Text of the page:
- European Film Award-winning filmmaker Ahmed Imamovic’s feature debut, the Bosnia War-set gay romantic drama Go West has sparked anti-gay outrage among nationalists in Bosnia and Herzegovina.
Go West: Gay movie romance outrages Bosnia’s nationalist & religious media
Even though 34-year-old Bosnian writer-director Ahmed Imamovic’s feature film debut Go West – co-written by newcomer Enver Puska – has yet to be released, it’s already causing quite a bit of controversy in Bosnia and Herzegovina.
According to a BBC report, Imamovic has received death threats after becoming the target of attacks by nationalist elements in the Bosnian media. The article adds that “religious organizations” have also condemned Go West.
The reason for all this hostility?
Go West features the blood-soaked Bosnian War as the backdrop for a clandestine love story between two men – a “Serbian” student and a Bosnian-Muslim (Bosniak) cellist – as they attempt to flee Sarajevo. In the process, the cellist must dress up as a woman and pretend to be the Serbian’s wife.
Problems actually began even before Go West was finished.
As found in the American gay magazine The Advocate, in September 2004 the Muslim-run Hayat television channel vilified Ahmed Imamovic’s film, referring to it as a “mockery” of the plight of Muslims during the 1992–95 Bosnian War, which resulted in more than 100,000 deaths.
The nationalist Sarajevo weekly Walter followed suit, with more attacks on both Go West and Imamovic. Its editor referred to the gay love story as “blasphemy.”
There may be more outrage on the way: Serbian Orthodox Christians shouldn’t be too pleased with the movie’s portrayal of a priest exhorting ethnic-religious hatred.
Screenwriter defends gay relationship
After being accused by a Muslim television personality that Go West featured a gay relationship so the movie could win (presumably festival) awards, co-screenwriter Enver Puska defended his work in an interview with the Sarajevo-based news weekly Slobodna Bosna.
“The main message of our film is that any kind of intolerance leads to misfortune,” Puska explained. “We cannot hate someone just because they are different.”
Slobodna Bosna journalist Edin Avdic took Puska’s side, calling the attacks “barbaric” while affirming:
“[Go West] is essentially a love-story movie which openly and without compromise talks about intolerance that the horrible circumstances of war impose, when being different in any way from others, being of other ethnicity, or being gay is enough to lose your life.”
Svetlana Djurkovic, leader of the Sarajevo-based gay and lesbian group Q Association, explains that “homosexuality is something that has always been hidden in this society,” adding, “So people don’t know how to react when it comes to the surface. They feel threatened.”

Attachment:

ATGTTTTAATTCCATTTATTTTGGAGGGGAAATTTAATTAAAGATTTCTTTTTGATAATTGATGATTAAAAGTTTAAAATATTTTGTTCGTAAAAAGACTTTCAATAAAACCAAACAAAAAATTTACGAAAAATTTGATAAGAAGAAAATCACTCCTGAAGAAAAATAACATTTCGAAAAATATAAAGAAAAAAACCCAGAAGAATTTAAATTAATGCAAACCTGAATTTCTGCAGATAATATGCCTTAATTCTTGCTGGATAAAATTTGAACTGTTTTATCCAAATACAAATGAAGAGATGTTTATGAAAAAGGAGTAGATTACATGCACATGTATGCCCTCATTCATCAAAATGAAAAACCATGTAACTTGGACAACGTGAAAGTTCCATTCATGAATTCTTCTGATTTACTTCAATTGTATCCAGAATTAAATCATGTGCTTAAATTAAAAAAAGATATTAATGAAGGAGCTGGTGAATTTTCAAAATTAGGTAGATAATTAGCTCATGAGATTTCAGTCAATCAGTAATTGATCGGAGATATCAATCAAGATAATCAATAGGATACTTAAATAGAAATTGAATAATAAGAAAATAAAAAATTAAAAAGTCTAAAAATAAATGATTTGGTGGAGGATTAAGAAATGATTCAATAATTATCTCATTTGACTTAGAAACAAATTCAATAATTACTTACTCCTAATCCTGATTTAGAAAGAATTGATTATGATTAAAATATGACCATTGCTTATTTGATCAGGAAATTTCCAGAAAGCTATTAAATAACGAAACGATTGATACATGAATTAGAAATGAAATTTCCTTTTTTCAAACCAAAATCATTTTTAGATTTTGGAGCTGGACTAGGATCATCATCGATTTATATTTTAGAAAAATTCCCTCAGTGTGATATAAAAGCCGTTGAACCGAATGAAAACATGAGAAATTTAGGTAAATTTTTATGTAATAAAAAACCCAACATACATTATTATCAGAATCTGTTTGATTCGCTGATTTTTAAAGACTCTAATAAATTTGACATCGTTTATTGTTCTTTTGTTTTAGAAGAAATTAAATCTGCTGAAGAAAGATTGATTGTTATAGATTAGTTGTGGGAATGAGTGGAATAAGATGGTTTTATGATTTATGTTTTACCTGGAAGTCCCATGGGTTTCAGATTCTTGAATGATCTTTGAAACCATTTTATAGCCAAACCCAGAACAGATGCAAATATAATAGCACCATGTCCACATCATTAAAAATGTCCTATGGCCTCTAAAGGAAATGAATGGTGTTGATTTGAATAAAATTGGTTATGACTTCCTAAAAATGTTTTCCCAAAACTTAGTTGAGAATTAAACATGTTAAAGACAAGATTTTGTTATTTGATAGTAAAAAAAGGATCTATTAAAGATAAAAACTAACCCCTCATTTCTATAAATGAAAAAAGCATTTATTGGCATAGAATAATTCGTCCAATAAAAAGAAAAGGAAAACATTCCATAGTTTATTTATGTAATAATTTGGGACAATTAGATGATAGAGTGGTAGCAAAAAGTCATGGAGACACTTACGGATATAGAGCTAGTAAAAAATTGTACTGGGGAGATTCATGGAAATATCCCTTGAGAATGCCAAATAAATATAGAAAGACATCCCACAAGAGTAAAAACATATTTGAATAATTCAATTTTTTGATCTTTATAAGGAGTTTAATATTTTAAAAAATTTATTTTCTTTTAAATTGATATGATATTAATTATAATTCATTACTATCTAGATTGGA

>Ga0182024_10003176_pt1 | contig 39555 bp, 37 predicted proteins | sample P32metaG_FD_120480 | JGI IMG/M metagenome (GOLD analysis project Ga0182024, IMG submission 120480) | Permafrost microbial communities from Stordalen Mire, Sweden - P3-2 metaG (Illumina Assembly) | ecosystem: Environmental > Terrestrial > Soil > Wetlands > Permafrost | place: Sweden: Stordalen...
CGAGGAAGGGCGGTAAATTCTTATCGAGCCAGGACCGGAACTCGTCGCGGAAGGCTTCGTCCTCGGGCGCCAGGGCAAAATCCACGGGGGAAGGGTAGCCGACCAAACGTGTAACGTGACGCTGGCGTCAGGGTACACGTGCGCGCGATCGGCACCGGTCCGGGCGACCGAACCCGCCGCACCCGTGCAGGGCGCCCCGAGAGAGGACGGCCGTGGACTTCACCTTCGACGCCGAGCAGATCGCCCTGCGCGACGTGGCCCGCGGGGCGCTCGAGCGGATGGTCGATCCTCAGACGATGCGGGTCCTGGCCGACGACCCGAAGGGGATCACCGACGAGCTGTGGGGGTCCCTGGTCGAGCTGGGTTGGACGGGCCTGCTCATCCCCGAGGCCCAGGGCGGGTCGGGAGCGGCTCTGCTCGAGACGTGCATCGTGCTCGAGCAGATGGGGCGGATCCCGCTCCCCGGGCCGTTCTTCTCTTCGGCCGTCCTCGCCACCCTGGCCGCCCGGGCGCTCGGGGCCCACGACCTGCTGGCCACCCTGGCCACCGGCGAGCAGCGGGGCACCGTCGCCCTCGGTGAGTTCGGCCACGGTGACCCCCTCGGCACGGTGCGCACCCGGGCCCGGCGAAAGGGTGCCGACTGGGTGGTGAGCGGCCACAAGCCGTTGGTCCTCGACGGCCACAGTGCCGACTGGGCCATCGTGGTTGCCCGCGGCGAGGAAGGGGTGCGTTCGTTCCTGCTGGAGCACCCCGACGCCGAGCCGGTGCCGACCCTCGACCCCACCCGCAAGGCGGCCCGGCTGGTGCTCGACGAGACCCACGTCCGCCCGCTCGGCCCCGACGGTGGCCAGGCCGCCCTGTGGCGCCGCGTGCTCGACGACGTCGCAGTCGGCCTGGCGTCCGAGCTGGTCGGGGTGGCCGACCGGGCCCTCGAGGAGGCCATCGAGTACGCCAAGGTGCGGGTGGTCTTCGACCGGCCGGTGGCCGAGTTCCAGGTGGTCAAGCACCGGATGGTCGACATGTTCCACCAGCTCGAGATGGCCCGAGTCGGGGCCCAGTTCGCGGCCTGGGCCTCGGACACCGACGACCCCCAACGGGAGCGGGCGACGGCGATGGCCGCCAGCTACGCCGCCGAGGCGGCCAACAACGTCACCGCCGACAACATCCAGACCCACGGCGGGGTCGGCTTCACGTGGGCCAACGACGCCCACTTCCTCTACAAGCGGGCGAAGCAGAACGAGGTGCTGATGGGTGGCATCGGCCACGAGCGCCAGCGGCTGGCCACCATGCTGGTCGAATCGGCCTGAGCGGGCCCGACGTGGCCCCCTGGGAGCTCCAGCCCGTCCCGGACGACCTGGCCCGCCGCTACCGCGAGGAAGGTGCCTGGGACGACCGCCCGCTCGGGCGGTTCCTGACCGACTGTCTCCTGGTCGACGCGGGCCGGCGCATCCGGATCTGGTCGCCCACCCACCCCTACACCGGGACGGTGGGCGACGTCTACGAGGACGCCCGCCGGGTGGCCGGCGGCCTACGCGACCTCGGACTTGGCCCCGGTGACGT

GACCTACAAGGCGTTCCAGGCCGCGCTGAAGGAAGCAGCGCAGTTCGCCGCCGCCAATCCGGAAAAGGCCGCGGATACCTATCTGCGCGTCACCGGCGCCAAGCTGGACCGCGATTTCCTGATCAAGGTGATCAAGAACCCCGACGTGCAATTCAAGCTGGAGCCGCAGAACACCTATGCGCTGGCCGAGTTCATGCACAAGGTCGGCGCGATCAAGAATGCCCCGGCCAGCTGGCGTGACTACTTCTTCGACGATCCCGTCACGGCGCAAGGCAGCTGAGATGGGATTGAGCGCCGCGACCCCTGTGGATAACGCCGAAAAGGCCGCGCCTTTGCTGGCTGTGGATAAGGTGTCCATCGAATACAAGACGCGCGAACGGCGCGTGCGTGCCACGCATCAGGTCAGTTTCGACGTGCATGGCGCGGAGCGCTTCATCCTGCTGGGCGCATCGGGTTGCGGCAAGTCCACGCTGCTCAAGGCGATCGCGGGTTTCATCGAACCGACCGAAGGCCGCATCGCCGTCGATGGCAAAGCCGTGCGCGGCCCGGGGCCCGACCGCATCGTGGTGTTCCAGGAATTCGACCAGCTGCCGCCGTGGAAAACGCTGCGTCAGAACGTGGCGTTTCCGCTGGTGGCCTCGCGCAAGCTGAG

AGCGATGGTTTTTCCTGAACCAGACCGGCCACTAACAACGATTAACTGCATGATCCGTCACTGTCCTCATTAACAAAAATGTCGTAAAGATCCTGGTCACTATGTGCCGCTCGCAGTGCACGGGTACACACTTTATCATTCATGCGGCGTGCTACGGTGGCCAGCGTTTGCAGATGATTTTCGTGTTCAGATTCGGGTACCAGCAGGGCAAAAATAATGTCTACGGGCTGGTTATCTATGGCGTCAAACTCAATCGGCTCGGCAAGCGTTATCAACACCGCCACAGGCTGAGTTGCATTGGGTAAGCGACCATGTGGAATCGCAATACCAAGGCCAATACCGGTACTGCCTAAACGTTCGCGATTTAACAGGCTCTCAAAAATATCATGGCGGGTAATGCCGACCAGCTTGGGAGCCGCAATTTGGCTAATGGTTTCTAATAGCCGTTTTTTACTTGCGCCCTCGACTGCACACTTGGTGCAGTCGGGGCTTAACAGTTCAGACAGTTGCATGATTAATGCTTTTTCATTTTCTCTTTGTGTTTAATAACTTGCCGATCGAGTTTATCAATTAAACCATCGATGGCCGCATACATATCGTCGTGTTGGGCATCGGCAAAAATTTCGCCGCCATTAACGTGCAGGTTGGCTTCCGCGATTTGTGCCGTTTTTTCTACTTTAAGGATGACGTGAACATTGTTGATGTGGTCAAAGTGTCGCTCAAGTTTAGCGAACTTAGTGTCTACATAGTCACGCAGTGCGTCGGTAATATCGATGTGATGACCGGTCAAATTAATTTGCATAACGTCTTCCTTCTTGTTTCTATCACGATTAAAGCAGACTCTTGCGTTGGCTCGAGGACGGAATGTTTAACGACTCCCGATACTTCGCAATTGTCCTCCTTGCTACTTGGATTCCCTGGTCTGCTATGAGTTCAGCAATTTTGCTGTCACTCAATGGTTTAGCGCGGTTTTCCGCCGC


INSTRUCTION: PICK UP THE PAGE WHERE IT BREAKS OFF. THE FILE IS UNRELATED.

Go West producer Samir Smajic says that those involved in the production “like to joke that it’s a film about Romeo and Romeo – without the Juliet. But we hope the film will encourage people to be more tolerant.”
An extra dose of encouragement will apparently be necessary.
The numerous Bosnia and Herzegovina citizens who happen to be devoutly religious and/or fervently nationalistic – be they Catholic, Serbian (Christian) Orthodox, or Muslim – may hate one another following years of internecine warfare, but they’re on the same side when it comes to vociferous anti-gay bigotry.
Unifying anti-gay hatred
At the beginning of Go West, its narrator tells the audience:
But this [mutual hatred among Catholic Croats, Orthodox Serbs, and Muslim Bosnians] will stop one day. They will lay down the guns and forget about the massacres.
But they will continue to hate homosexuals as before. On the Balkans it’s easier to bear if someone in the family is a murderer rather than a faggot.
Religious and nationalist backlash or no, Ahmed Imamovic hopes Go West will have its official world premiere at this year’s Cannes Film Festival in May.
Imamovic’s previous effort, the short Ten Minutes, won the 2002 European Film Award.
Go West movie cast
Go West stars Tarik Filipovic as the Serbian student Milan, Mario Drmac as the Muslim cellist Kenan (later disguised as Milan’s wife, “Milena”).
Also in the cast: Veteran Rade Serbedzija (Manifesto), stage and film veteran Mirjana Karanovic (Time of Miracles), and French film icon Jeanne Moreau (The Lovers, Jules and Jim).
Partly funded by Bosnian Federation Television, this Bosnian-Croatian co-production is dedicated to Ahmed Imamovic’s father and to Italian filmmaker Sergio Leone (Once Upon a Time in the West, Once Upon a Time in America).
“Go West: Gay Movie” notes
 However absurdly, the term “Serbian” usually applies to an “ethnic” Serbian – or Serbian national – who isn’t a Muslim and who is most likely a member of Serbia’s branch of the Eastern (Christian) Orthodox Church.
“[Go West] is essentially a love-story movie…” and “The main message of our film…” via The Advocate.
“Like to joke that…” via the BBC.
Image of Mario Drmac and Tarik Filipovic in the Bosnian gay movie Go West: Comprex.
“Go West: Gay Movie Sparks Religious + Nationalistic Outrage in Bosnia” last updated in March 2021.